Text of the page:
The Overwatch League has finally released the full schedule for the 2021 season, and it will look quite different from previous years.
The season kicks off April 16, and the opening games will see the two Texas-based teams and two of the California-based teams go head to head. The Houston Outlaws will play the Dallas Fuel followed by the Los Angeles Gladiators and the defending champions, the San Francisco Shock.
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From four regions to two
This year the league will be split into two regions based on the teams’ location for the season.
The teams for each region are as follows:
- Shanghai Dragons
- Chengdu Hunters
- Seoul Dynasty
- Hangzhou Spark
- Guangzhou Charge
- New York Excelsior
- Philadelphia Fusion
- Los Angeles Valiant
- Atlanta Reign
- Boston Uprising
- Dallas Fuel
- Florida Mayhem
- London Spitfire
- Houston Outlaws
- Los Angeles Gladiators
- Washington Justice
Seasonal tournament structure
The Overwatch League schedule will adopt one of the formats fans saw last year after the COVID-19 pandemic halted in-person events. There will be four seasonal tournaments. May Melee starts May 7, June Joust starts June 11, Summer Showdown starts July 16 and the Countdown Cup starts August 20.
Teams from both regions will compete in all four tournaments, but unlike last year, teams must first qualify to enter the tournaments. Four teams will compete in each tournament weekend in a double-elimination bracket.
If it is safe, the top two West teams will head to Hawaii for tournaments, where they will play against the top two teams from the East via a directly routed connection from Hawaii to Asia. If safety conditions aren’t met, the League will revert back to a regional tournament model with separate champions for each tournament.
How points will work toward the playoffs
This year will work differently than years past in scoring points. Each team will play in 16 qualifiers which will accrue League Points to determine seeding and qualification for each tournament.
All League Points a team earns throughout the season will be used to determine qualification and seeding for playoffs. Map differentials will still remain the tiebreaker, and there will also be additional tiebreakers added.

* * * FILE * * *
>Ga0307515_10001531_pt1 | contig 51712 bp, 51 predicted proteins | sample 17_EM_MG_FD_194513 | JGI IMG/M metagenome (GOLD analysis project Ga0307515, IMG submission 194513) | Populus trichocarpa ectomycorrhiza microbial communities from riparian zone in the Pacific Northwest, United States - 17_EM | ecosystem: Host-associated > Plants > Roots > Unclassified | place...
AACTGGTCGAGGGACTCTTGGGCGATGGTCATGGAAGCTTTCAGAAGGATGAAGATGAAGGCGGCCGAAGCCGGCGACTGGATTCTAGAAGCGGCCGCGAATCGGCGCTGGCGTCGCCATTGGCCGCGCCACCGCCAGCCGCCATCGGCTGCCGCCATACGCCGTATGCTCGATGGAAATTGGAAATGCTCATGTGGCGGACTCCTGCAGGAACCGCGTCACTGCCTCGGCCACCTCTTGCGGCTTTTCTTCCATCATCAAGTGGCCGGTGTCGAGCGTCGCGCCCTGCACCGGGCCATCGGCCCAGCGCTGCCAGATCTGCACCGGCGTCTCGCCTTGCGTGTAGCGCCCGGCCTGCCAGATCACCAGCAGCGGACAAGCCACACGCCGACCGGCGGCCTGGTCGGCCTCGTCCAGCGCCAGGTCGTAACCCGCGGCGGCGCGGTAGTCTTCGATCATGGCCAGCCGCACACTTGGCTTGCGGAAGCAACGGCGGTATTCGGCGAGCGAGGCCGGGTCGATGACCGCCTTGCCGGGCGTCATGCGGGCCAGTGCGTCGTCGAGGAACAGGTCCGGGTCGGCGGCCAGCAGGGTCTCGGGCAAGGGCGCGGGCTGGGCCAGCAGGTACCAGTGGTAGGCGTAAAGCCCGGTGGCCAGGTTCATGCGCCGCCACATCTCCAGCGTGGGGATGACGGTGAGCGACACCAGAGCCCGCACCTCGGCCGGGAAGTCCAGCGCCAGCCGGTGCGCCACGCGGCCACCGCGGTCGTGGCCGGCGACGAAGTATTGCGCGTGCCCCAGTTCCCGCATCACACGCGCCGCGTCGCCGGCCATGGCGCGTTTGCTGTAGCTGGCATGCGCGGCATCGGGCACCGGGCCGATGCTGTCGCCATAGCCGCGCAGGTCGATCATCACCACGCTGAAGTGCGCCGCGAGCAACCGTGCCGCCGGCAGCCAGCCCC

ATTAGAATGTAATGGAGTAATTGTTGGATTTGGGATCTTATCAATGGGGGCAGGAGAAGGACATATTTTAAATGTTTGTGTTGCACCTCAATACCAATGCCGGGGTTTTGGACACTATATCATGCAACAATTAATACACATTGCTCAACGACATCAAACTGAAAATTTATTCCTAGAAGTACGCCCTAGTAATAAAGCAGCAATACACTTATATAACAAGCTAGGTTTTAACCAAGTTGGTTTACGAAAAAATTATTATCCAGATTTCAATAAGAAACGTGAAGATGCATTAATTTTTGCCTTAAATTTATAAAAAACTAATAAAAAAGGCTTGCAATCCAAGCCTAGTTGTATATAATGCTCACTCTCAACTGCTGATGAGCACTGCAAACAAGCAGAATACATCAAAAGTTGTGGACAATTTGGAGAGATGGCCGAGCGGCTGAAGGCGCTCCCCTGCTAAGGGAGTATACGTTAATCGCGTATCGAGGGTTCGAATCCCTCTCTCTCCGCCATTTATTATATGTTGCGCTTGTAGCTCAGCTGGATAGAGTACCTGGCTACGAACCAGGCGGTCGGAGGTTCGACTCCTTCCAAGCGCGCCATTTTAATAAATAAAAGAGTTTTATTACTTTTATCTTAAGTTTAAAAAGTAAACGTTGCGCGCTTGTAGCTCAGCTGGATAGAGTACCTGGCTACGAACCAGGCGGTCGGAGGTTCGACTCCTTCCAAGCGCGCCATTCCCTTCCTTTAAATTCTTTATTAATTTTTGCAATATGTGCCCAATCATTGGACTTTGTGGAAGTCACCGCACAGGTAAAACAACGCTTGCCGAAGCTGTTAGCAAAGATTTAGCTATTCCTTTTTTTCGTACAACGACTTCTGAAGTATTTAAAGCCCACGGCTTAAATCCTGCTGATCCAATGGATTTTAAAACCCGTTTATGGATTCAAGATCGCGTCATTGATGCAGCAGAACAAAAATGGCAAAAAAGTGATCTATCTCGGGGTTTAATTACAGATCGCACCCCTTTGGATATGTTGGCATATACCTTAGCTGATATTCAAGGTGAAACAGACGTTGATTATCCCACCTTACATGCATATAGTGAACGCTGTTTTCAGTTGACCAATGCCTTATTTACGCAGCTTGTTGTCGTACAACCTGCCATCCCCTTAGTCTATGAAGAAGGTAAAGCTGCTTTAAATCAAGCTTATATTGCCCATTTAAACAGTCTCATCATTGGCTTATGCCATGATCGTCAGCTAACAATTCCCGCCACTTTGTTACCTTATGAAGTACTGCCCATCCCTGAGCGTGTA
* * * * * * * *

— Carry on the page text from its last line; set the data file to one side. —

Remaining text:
The prize pools for this year will total a cumulative $4.25 million. There will be a prize pool for each tournament, and a large prize pool for the playoffs, including $1.5 for the season champion.
The prize pool is the same size as last year, but there are more opportunities for teams to score a big prize with the tournament format.
At the end of the year, the League will host a play-in tournament for each region which will determine which teams advance to the playoff bracket.
The highly controversial Hero Pools mechanic is here to stay. Hero Pools are going to be implemented for two out of the four tournaments. The June Joust and the Countdown Cup will feature Hero Pools, which encompasses all qualifier matches for those tournaments as well. The May Melee, Summer Showdown and playoffs will not be using Hero Pools.
When Hero Pools are in play, four heroes will be removed from play. One tank, one support and two damage heroes will be chosen from a group of eligible heroes based on play-rate data from previous tournament cycles. Heroes that are being played most regularly will be eligible for removal.
The biggest change with Hero Pools for the 2021 season is that no hero can be removed more than once for the entire season.
Each map pool will encompass 14 maps and the same four game modes in each tournament. The game mode order will change with each tournament.
OWL has already released the map pool for the May Melee tournament:
Control — Lijiang Tower, Busan, Oasis, Nepal, Ilios
Hybrid — King’s Row, Blizzard World, Eichenwalde
Escort — Dorado, Watchpoint Gibraltar, Havana
Assault — Hanamura, Volskaya, Temple of Anubis
During each tournament, the higher-seeded team will select which map will be played first, but it must be a control map. Then, the loser of that map will select the next map.
The Overwatch League will, as always, implement patches between tournament cycles during bye weeks in order to ensure fair play.
Matches can be watched on the Overwatch League’s website or on their YouTube channel starting April 16.
Lead image credit: Ben Pursell for Activision Blizzard